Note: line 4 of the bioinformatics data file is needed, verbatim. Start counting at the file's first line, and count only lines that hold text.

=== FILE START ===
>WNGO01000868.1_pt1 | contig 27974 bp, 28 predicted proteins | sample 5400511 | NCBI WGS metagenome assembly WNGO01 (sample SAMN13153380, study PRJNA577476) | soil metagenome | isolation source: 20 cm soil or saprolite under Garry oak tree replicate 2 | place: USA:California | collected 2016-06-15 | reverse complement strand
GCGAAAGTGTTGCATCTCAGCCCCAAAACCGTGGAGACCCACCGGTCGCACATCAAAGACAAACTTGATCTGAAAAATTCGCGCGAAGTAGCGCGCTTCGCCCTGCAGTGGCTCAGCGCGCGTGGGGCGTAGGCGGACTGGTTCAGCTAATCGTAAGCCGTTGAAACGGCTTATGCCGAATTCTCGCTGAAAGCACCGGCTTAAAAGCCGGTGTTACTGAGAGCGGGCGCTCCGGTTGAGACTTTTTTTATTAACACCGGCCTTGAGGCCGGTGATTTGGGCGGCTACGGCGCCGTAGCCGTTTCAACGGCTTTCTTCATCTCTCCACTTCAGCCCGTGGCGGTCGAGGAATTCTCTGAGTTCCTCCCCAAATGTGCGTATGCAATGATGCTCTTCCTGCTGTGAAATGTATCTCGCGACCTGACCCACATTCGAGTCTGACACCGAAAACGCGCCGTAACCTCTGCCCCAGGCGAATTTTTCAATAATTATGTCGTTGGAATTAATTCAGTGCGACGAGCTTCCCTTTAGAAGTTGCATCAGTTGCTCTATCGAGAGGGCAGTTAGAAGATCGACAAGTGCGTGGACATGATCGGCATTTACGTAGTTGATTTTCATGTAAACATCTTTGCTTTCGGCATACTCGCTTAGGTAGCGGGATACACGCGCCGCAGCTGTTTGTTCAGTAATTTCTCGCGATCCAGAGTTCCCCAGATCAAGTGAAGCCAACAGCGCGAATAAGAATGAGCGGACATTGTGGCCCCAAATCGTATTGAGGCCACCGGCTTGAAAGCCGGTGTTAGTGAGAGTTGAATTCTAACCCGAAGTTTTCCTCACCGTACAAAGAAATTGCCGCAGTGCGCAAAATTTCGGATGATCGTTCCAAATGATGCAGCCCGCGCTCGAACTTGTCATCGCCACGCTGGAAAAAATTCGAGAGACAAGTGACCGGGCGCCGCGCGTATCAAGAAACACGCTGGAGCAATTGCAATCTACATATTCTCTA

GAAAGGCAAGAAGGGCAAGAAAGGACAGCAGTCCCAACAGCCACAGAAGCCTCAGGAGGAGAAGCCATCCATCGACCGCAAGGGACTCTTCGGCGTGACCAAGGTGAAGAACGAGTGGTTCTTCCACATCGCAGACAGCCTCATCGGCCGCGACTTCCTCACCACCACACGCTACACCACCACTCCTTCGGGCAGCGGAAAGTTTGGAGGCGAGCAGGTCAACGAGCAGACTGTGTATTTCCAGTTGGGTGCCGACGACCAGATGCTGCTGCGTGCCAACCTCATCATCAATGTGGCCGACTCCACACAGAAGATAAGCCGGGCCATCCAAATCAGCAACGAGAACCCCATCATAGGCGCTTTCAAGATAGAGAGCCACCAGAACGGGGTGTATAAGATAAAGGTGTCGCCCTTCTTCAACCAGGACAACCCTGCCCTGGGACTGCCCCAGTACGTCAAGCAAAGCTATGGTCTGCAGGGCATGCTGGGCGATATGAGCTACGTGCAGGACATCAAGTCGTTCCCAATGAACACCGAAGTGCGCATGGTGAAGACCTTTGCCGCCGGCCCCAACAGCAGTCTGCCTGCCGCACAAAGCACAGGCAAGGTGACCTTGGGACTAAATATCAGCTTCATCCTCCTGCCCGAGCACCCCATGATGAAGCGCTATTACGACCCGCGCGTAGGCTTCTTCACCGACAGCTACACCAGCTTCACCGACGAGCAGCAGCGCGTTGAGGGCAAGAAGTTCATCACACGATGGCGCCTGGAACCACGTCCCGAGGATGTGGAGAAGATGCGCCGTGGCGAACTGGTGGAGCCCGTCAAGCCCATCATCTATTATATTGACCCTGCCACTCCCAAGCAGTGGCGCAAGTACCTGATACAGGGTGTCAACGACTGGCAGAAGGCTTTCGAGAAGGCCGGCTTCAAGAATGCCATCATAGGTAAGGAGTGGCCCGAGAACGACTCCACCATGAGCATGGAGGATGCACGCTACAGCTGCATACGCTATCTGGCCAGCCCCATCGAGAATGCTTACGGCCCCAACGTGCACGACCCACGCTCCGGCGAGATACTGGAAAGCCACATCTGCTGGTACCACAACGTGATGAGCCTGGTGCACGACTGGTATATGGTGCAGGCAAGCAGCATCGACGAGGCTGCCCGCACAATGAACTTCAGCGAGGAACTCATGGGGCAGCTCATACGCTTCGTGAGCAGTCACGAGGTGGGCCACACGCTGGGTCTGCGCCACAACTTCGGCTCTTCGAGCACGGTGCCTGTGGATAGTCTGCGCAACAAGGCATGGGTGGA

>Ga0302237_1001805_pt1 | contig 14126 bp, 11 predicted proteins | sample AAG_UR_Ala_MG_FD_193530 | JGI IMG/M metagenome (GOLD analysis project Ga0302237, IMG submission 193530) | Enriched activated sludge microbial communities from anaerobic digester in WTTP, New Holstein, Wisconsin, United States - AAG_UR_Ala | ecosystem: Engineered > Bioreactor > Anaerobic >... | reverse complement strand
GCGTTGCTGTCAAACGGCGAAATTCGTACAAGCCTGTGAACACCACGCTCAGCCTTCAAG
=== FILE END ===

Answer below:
>Ga0302237_1001805_pt1 | contig 14126 bp, 11 predicted proteins | sample AAG_UR_Ala_MG_FD_193530 | JGI IMG/M metagenome (GOLD analysis project Ga0302237, IMG submission 193530) | Enriched activated sludge microbial communities from anaerobic digester in WTTP, New Holstein, Wisconsin, United States - AAG_UR_Ala | ecosystem: Engineered > Bioreactor > Anaerobic >... | reverse complement strand